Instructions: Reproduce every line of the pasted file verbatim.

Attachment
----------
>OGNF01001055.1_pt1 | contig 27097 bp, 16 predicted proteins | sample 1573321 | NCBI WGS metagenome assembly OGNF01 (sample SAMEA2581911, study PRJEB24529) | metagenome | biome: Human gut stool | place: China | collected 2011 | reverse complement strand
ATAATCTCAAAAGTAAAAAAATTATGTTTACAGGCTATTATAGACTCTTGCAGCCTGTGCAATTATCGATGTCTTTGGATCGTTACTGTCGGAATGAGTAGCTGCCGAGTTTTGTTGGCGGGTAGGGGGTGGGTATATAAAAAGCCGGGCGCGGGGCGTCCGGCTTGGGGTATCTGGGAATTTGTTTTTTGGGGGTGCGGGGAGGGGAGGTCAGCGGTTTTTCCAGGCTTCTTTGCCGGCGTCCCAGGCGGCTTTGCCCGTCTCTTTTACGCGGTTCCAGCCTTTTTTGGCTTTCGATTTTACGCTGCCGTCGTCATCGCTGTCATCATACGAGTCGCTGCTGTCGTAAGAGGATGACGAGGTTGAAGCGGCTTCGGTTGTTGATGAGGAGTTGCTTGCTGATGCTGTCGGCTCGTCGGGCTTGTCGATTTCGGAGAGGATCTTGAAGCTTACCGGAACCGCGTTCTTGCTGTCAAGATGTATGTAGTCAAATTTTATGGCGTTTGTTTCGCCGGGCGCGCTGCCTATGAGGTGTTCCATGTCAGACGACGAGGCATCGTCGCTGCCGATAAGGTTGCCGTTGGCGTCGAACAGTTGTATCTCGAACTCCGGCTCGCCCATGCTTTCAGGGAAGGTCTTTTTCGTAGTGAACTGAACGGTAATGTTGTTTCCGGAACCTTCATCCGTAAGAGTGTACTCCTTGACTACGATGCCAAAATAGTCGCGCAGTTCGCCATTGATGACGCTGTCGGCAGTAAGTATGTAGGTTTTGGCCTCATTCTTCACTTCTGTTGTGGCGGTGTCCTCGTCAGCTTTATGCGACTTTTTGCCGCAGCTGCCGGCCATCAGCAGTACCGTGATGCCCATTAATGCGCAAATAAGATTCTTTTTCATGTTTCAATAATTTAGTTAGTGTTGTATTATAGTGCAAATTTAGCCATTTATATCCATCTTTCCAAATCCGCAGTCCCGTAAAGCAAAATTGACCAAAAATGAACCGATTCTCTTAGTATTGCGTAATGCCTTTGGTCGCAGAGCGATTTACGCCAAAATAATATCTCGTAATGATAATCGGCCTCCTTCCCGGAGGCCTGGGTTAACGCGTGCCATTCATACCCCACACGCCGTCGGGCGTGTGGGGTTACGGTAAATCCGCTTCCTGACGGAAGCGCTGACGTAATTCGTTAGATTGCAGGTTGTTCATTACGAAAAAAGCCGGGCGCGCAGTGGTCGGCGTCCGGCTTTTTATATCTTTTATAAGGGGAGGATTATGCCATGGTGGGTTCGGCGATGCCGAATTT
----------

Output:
>OGNF01001055.1_pt1 | contig 27097 bp, 16 predicted proteins | sample 1573321 | NCBI WGS metagenome assembly OGNF01 (sample SAMEA2581911, study PRJEB24529) | metagenome | biome: Human gut stool | place: China | collected 2011 | reverse complement strand
ATAATCTCAAAAGTAAAAAAATTATGTTTACAGGCTATTATAGACTCTTGCAGCCTGTGCAATTATCGATGTCTTTGGATCGTTACTGTCGGAATGAGTAGCTGCCGAGTTTTGTTGGCGGGTAGGGGGTGGGTATATAAAAAGCCGGGCGCGGGGCGTCCGGCTTGGGGTATCTGGGAATTTGTTTTTTGGGGGTGCGGGGAGGGGAGGTCAGCGGTTTTTCCAGGCTTCTTTGCCGGCGTCCCAGGCGGCTTTGCCCGTCTCTTTTACGCGGTTCCAGCCTTTTTTGGCTTTCGATTTTACGCTGCCGTCGTCATCGCTGTCATCATACGAGTCGCTGCTGTCGTAAGAGGATGACGAGGTTGAAGCGGCTTCGGTTGTTGATGAGGAGTTGCTTGCTGATGCTGTCGGCTCGTCGGGCTTGTCGATTTCGGAGAGGATCTTGAAGCTTACCGGAACCGCGTTCTTGCTGTCAAGATGTATGTAGTCAAATTTTATGGCGTTTGTTTCGCCGGGCGCGCTGCCTATGAGGTGTTCCATGTCAGACGACGAGGCATCGTCGCTGCCGATAAGGTTGCCGTTGGCGTCGAACAGTTGTATCTCGAACTCCGGCTCGCCCATGCTTTCAGGGAAGGTCTTTTTCGTAGTGAACTGAACGGTAATGTTGTTTCCGGAACCTTCATCCGTAAGAGTGTACTCCTTGACTACGATGCCAAAATAGTCGCGCAGTTCGCCATTGATGACGCTGTCGGCAGTAAGTATGTAGGTTTTGGCCTCATTCTTCACTTCTGTTGTGGCGGTGTCCTCGTCAGCTTTATGCGACTTTTTGCCGCAGCTGCCGGCCATCAGCAGTACCGTGATGCCCATTAATGCGCAAATAAGATTCTTTTTCATGTTTCAATAATTTAGTTAGTGTTGTATTATAGTGCAAATTTAGCCATTTATATCCATCTTTCCAAATCCGCAGTCCCGTAAAGCAAAATTGACCAAAAATGAACCGATTCTCTTAGTATTGCGTAATGCCTTTGGTCGCAGAGCGATTTACGCCAAAATAATATCTCGTAATGATAATCGGCCTCCTTCCCGGAGGCCTGGGTTAACGCGTGCCATTCATACCCCACACGCCGTCGGGCGTGTGGGGTTACGGTAAATCCGCTTCCTGACGGAAGCGCTGACGTAATTCGTTAGATTGCAGGTTGTTCATTACGAAAAAAGCCGGGCGCGCAGTGGTCGGCGTCCGGCTTTTTATATCTTTTATAAGGGGAGGATTATGCCATGGTGGGTTCGGCGATGCCGAATTT